The clinical characteristics of the 27 patients are presented in Table II. Seventeen had elevation of both office and home SBP, 5 had elevated office SBP without monitoring of home BP, and 5 had elevated home SBP with normal office SBP. At the initial visit, the mean office and home BP values were 150/89 mm Hg and 160/87 mm Hg, respectively. The initial office SBP was ≥160 mm Hg (≥150 mm Hg in patients with chronic kidney disease [CKD] or diabetes mellitus [DM]) in 10 of the 27 patients (Table III). Fourteen patients (52%) reported a history of adverse reactions to antihypertensive agents, with reactions to, on average, 2.2 drugs each.
The final office and home BP readings were 125.9±14.4/80.2±9.7 mm Hg and 134.8±12.9/80.2±11.6 mm Hg, respectively, representing a fall of 22.7/9.2 mm Hg and 25.0/6.9 mm Hg for each. Hypertension control was achieved in 24 patients (88.9%), including 16 of 17 patients (94%) with initial SBP <160 mm Hg (<150 mm Hg if CKD/DM) and 8 of 10 (80%) with an initial SBP ≥160 mm Hg (≥150 mm Hg in DM/CKD). Of the 24 patients who achieved BP control, 19 (79.2%) achieved the target BP by the first follow-up visit. The mean number of revisits was 4.3.
At the initial visit, patients were taking, on average, 4.1±1.4 drugs, and at the final visit, 4.4±1.4 drugs. Patients with initial SBP ≥160 mm Hg were taking more drugs than those with initial SBP 140 mm Hg to 159 mm Hg.
The frequency of use of each drug class at the initial and final visits is shown in Table IV. At the initial visit, 27 of 27 patients were taking a diuretic (by definition), 21 of 27 a β-blocker, 11 of 27 a calcium channel blocker (CCB), and 24 of 27 an ACE inhibitor, ARB, and/or DRI, including 7 who were taking drugs from 2 of the latter 3 drug classes. Only 2 were taking a potassium-sparing agent. Seven were taking an α-blocker (doxazosin, 5; prazosin, 2). Eleven were taking combined α-/β-blockade, including 5 who were taking labetalol or carvedilol, and 6 who were taking a separate α- and β-blocker. Seven were taking clonidine, and 5, a vasodilator (hydralazine, 2; minoxidil, 2; and both, 1).
Table IV. Preintervention and Postintervention Antihypertensive Drug Regimens
| ||Overall (N=27)||Initial SBP ≥160 mm Hg (n=10)|
|Thiazide or loop diuretic||26||27||10||10|
|ACE inhibitor, ARB, or DRI||24||23||8||9|
As shown in Table IV, the 2 drug classes most frequently added were potassium-sparing diuretics and α-blockers. The number taking a potassium-sparing diuretic increased from 2 (7.4%) to 15 (55.6%), and the number taking an α-blocker increased from 7 (25.9%) to 16 (59.3%). In contrast, there was no increase in the proportion taking a CCB, ARB, ACE inhibitor, DRI, or central α-agonist, with a trend toward less frequent use of CCBs and ACE inhibitors. Vasodilators were stopped in 4 of the 5 patients who were taking one at the initial visit, including both of the patients who were taking minoxidil. In no case was a DRI, vasodilator, or central α-agonist added, and combination ACE inhibitor/ARB therapy was not instituted in any.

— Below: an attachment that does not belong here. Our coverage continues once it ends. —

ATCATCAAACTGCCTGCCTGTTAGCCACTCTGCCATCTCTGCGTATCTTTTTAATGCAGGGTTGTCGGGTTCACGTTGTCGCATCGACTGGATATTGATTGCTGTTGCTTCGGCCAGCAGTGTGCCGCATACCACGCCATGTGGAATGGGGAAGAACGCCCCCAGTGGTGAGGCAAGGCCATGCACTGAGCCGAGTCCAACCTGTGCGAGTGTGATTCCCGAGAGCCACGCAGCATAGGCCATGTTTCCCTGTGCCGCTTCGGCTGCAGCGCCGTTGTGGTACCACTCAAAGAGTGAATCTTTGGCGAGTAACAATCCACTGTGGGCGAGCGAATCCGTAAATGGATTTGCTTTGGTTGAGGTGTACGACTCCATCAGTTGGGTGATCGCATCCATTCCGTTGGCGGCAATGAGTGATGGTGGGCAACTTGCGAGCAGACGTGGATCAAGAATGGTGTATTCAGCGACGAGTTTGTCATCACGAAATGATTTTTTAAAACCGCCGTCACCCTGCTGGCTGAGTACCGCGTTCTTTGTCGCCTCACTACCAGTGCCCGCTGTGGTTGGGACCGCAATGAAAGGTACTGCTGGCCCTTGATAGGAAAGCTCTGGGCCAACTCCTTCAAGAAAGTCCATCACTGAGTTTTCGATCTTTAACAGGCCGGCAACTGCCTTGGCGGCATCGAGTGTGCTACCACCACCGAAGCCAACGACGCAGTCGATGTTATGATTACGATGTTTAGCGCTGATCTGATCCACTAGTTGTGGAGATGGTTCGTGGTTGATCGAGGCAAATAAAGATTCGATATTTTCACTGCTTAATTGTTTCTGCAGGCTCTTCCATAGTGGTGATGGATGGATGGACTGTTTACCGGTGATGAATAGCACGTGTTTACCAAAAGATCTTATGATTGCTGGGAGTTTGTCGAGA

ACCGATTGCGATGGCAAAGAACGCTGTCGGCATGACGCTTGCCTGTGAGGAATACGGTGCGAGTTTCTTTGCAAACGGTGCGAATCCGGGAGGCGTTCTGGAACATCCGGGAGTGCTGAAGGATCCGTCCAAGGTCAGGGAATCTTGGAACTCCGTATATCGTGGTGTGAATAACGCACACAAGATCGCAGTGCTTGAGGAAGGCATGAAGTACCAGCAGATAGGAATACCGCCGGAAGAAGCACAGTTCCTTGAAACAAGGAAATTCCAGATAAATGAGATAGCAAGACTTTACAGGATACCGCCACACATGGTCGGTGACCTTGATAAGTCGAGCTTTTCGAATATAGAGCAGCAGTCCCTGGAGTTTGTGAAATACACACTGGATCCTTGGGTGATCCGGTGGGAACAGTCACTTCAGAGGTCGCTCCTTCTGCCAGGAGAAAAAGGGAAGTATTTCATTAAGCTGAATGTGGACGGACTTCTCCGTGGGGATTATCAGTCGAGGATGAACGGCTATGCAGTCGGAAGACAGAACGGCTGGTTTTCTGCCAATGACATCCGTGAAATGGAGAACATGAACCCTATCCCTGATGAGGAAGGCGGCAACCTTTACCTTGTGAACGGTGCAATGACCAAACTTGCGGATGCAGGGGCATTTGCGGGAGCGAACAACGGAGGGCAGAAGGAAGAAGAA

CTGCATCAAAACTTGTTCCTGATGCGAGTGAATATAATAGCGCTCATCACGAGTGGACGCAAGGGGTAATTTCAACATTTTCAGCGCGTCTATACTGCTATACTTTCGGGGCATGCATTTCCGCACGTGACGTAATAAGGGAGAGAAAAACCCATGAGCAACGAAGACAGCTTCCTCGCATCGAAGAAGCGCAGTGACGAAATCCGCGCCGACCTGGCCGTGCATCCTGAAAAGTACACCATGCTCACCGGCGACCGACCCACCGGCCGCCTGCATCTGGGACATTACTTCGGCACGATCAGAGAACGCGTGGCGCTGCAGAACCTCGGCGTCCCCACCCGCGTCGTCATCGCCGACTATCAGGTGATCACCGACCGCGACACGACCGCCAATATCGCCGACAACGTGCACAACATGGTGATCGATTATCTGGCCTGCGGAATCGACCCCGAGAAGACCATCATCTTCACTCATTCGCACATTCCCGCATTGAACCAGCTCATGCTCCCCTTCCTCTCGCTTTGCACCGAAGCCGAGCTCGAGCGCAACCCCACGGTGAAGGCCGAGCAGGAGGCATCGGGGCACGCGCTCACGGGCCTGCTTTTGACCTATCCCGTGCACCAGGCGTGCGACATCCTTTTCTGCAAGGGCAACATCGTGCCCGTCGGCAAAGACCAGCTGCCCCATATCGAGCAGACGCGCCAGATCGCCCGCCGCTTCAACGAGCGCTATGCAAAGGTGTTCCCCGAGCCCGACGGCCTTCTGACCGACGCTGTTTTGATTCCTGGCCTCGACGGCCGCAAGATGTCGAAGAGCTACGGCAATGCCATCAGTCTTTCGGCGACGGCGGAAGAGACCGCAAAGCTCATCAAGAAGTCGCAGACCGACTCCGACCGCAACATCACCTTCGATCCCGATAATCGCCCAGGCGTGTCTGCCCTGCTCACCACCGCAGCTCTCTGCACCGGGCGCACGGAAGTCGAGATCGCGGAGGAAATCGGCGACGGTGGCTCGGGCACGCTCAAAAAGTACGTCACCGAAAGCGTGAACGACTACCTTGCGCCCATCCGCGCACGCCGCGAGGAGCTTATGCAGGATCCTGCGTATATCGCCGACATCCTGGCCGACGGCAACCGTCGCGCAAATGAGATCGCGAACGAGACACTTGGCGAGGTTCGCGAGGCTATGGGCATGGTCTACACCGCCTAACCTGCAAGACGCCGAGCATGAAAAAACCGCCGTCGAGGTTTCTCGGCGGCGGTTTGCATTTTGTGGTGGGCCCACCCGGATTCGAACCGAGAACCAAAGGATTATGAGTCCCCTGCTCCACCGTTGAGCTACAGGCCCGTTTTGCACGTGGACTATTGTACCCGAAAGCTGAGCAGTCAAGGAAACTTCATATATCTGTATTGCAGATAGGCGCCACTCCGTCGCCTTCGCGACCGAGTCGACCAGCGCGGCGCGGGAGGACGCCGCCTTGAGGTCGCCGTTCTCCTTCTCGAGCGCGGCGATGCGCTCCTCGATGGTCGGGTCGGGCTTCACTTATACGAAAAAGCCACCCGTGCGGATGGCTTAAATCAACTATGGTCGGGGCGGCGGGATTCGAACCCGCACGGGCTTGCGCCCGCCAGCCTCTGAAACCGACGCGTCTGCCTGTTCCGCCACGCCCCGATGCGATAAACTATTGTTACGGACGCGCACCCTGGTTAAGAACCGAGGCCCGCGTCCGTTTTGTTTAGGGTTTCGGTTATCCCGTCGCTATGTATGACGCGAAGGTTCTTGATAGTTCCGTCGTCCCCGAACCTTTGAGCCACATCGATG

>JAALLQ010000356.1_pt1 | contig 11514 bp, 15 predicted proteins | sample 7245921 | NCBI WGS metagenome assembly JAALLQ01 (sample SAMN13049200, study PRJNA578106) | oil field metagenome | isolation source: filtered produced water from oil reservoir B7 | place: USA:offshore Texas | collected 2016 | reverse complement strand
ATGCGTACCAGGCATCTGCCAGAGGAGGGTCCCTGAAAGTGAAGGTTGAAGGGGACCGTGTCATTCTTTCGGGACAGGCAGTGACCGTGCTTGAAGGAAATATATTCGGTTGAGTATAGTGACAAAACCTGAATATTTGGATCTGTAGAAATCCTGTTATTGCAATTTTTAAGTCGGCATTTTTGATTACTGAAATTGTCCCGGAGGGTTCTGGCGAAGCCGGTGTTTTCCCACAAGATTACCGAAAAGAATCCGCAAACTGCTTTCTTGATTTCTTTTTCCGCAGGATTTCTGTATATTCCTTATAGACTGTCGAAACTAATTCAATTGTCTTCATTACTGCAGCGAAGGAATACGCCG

Table V displays the interventions in the 24 patients in whom BP control was achieved. The diuretic regimen was modified in 13 of 24 (54.1%), an α- + β-blocker regimen was instituted or modified in 6 of 24 (25%), and both interventions were employed in 5 of 24 patients (20.8%). Thus, in successfully treated patients, option A (diuretic) was employed in 18 of 24 patients (75%) and option B (α- + β-blocker) in 11 of 24 patients (45.8%).
Table V. BP Outcomes and Treatment Options Employed
| ||All Patients||Patients With Initial SBP ≥160 mm Hg|
| Option A only: strengthen diuretic||13||54.1||5||62.5|
| Option B only: α-blocker+nonmetabolized β-blocker||6||25.0||1||12.5|
| Both option A+option B||5||20.8||2||25.0|
| Option A employed||18|| ||7|| |
| Option B employed||11|| ||3|| |
|BP not controlled||3||11.1||2||20.0|
Among the 18 patients whose diuretic regimen was modified, a loop or thiazide diuretic was added or strengthened in 10 and a potassium-sparing diuretic was added in 13 (spironolactone, 8; amiloride, 5). Thiazide or loop diuretic dose was increased in 4 patients, a thiazide diuretic was added to a K-sparing agent in 1, a thiazide diuretic was replaced by a loop diuretic in 3 patients, and a loop diuretic by a thiazide diuretic in 2 patients. At the final visit, 15 of the 24 patients were taking a K-sparing diuretic.
Among the 11 patients in whom an α- + β-blocker regimen was instituted or modified, an α-blocker was added to a previously prescribed β-blocker in 5 patients, both an α- and β-blocker were added in 1 patient, a β-blocker dose was increased in 1 patient, and a β-blocker whose bioavailability is vulnerable to first-pass hepatic metabolism was replaced with one whose bioavailablity is less affected in 6 patients. Among the 8 patients whose β-blocker regimen was modified, heart rate decreased from 72.9±11.6 beats per minute to 65.3±9.1 beats per minute (P=.1415).
The BP did not reach target in 3 patients. In 1, it was lowered from 170/100 mm Hg to 140/90 mm Hg (and subsequently normalized after extended follow-up). In another, it fell from 180/126 mm Hg to 135/95 mm Hg. The third patient, whose final BP was 155/100 mm Hg, had possible primary hyperaldosteronism, but was lost to follow-up before a definitive diagnosis could be made.